It’s the moment of truth: we finally get to see how Intel Macs compare to G5 and G4 Macs when running serious audio software.

I got my first opportunity to work with James Galbraith and Macworld Labs to put Apple’s Intel-based Macs through their paces running the new Intel-native Logic Pro 7.2. The results were impressive: a dual-2.0GHz MacBook Pro holds its own when compared to a Power Mac G5 desktop. You may recall that the early reception for the Intel Macs was somewhat lukewarm, when testing the new Intel iMac, MacBook Pro, and mini on consumer-level software like iLife. Serious computer audio lovers, though, must have immediately imagined throwing a bunch of Logic’s Sculpture instruments or Space Designer reverbs at the new machines, and that’s exactly what we got to do.

Testing Logic’s Universal appeal: Intel-native audio app delivers improved performance

I also got a chance to look briefly at the benefits of Logic Pro 7.2 for PowerPC users. I do think it’s an essential upgrade, even if you don’t have an Intel Mac. (The Macs I own are still G4/G5, and for me, the fixes to ReWire alone are worth the upgrade.)

Anecdotally, I can say this: the moment I can pick up a MacBook Pro of my own, I will. While we didn’t get a case labeled “PowerBook G5,” as many of us prior to the Intel announcement last June, we got effectively that. The MacBook will be a dream for laptop musicians — it’s not quite on par with desktop machines, but for live performance, it requires few compromises. (The ATI video card inside also looks great for running live visuals.) And of course, for you Windows lovers out there, this is also very good news for the PC platform and its audio and visual software.

There’s already a lively discussion over on Macworld of the story, but I’m happy to hear questions or comments here.

  • kokorozashi
  • I did notice unusual noise on my MacBook Pro review unit for Macworld. Now, it's one that had been sitting in the Macworld offices for a few weeks, so I'm guessing it's one of the early models off the assembly line. But the noise is just loud enough to be a little distracting. I'll follow up on this later this week.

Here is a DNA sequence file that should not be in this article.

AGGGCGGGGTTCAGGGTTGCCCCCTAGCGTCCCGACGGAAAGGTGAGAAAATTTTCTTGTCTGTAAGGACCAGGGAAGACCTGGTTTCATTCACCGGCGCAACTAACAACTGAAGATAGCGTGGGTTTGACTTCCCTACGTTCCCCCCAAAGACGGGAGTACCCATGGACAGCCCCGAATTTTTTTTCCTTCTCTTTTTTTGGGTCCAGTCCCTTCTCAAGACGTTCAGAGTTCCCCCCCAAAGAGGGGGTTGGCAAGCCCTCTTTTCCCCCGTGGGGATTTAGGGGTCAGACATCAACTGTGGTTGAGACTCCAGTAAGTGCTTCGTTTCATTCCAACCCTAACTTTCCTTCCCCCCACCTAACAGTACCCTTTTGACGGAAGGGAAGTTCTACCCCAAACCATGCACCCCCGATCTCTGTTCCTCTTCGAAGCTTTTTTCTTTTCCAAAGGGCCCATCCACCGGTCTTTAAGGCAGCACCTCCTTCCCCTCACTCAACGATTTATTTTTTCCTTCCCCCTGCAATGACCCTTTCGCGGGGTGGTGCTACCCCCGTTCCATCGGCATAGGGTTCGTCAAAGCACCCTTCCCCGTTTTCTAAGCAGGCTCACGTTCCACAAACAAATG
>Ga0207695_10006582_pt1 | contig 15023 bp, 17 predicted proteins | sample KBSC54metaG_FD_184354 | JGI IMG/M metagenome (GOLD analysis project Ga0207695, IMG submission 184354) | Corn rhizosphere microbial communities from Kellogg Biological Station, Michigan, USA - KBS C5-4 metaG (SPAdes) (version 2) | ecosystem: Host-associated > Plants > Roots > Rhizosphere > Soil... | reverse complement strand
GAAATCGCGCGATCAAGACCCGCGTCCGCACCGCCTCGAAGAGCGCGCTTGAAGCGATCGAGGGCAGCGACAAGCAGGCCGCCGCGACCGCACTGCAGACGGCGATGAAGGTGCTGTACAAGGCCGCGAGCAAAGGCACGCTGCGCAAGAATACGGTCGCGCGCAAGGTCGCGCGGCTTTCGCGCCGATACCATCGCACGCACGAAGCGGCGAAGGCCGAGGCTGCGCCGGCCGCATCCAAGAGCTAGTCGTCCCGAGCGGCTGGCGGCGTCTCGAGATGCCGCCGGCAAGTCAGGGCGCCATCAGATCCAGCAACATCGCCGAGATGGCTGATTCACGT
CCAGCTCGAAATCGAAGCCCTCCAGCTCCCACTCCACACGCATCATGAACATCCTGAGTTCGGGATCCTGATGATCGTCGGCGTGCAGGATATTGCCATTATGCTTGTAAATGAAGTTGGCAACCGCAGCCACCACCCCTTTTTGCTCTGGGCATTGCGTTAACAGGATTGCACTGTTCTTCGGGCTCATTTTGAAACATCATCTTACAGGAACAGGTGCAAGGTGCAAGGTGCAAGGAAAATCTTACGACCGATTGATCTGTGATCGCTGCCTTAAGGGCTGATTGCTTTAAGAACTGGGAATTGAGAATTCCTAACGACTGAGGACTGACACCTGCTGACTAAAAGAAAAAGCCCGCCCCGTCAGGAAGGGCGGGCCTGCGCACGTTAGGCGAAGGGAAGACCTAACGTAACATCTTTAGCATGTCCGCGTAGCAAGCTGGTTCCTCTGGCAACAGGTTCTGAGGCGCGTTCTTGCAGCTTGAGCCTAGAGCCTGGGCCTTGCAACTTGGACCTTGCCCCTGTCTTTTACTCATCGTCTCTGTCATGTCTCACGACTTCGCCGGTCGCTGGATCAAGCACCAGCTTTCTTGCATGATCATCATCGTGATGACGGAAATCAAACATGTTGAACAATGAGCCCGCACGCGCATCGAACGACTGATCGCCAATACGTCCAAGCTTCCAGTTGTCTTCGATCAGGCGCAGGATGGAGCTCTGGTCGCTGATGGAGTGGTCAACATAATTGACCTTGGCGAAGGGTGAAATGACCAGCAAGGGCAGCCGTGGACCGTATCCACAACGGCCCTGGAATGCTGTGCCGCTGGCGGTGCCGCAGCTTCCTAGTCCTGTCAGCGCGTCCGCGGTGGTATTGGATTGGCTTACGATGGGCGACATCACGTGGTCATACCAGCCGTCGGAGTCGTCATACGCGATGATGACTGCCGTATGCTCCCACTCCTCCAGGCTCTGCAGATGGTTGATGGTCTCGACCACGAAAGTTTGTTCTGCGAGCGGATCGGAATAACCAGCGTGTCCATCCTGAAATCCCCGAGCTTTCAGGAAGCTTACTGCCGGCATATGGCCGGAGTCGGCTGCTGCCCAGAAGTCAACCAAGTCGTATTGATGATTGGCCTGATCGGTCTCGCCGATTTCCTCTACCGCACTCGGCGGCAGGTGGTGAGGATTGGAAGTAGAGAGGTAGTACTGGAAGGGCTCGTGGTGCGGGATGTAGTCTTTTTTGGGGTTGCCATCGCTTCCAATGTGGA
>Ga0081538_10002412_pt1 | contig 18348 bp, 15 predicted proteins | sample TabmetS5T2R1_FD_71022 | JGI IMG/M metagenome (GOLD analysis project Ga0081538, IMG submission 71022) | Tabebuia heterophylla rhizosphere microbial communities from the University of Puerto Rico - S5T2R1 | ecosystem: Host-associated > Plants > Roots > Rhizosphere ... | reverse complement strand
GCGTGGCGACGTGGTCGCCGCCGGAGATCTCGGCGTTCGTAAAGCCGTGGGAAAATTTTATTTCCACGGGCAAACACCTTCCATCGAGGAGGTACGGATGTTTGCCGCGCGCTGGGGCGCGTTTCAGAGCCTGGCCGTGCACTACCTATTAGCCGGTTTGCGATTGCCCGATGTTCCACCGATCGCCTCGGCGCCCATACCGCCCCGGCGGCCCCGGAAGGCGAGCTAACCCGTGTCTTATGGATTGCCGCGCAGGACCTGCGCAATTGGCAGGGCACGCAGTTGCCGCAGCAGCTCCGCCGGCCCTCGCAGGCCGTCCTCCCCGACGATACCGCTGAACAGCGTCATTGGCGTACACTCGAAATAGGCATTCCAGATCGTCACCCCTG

• If you're having 'whining' or noise issues you should take a look at this thread, which has fixed the majority of folks problems:


  • carmen

    soo. how about some WinXP Logic 5.5 vs OSuX logic.whatever on the same macbook benchmarks…

  • kokorozashi

    I wouldn't compare version 5.5 of Logic on Windows to anything but version 5.5 on Mac OS X. Any other comparsion would make little sense unless you plan to limit yourself to the features that were in version 5.5 when using a later version on Mac OS X.

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  • Tim

    We should compare 5.5 (on XP via bootcamp) with 7.2 OSX! E.g. how many stereo audio tracks simultaneaously before crackling, howmany Platinum verbs, etc.

    The results would be a good starting point for possible switchers (from pc to mac / 5.5 to 7)

    Like me đŸ™‚

  • kokorozashi

    I suppose if you're trying to decide whether to switch, then it makes sense to compare an earlier version of Logic on Windows to a later version of Logic on Mac. I was assuming the idea was to figure out which platform was better suited to audio in general.

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  • It's really no longer a question of quantity …( ie: number of tracks / number of platinum reverbs. ect…) It's very much a question of quality ( higher bit resolution mix engines, using space designer convolution reverbs or sculpture plug-ins, ect )

    The amount of sonic detail and musicality that can be created with the new logic 7.2 plug-ins really puts the logic 5 plug-ins to shame. There's no comparison. Instead of layering 5 vocal tracks or guitar tracks together to create one "huge", mushy, indistinct, layer, you can use one vocal part, with total clarity and separation, gorgeous eq, rich, realistic reverb, and a thick, warm, linear phase eq tone that spreads out beautifully in front of you….We no longer have to rely on studio layering tricks to make a single part have power….every track can breathe in its own space….I'd rather one perfect chocolate cake, than say, 5, 99% perfect chocolate cakes with 1% arsenic each…..stupid analogy I guess….but the quality of a single tone ( or performance ) speaks leagues more than a thousand tracks ever will….god is in the details, so they say.

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  • chibeatz

    Can you run logic 9 on a intel based mac and run Windows XP anybody?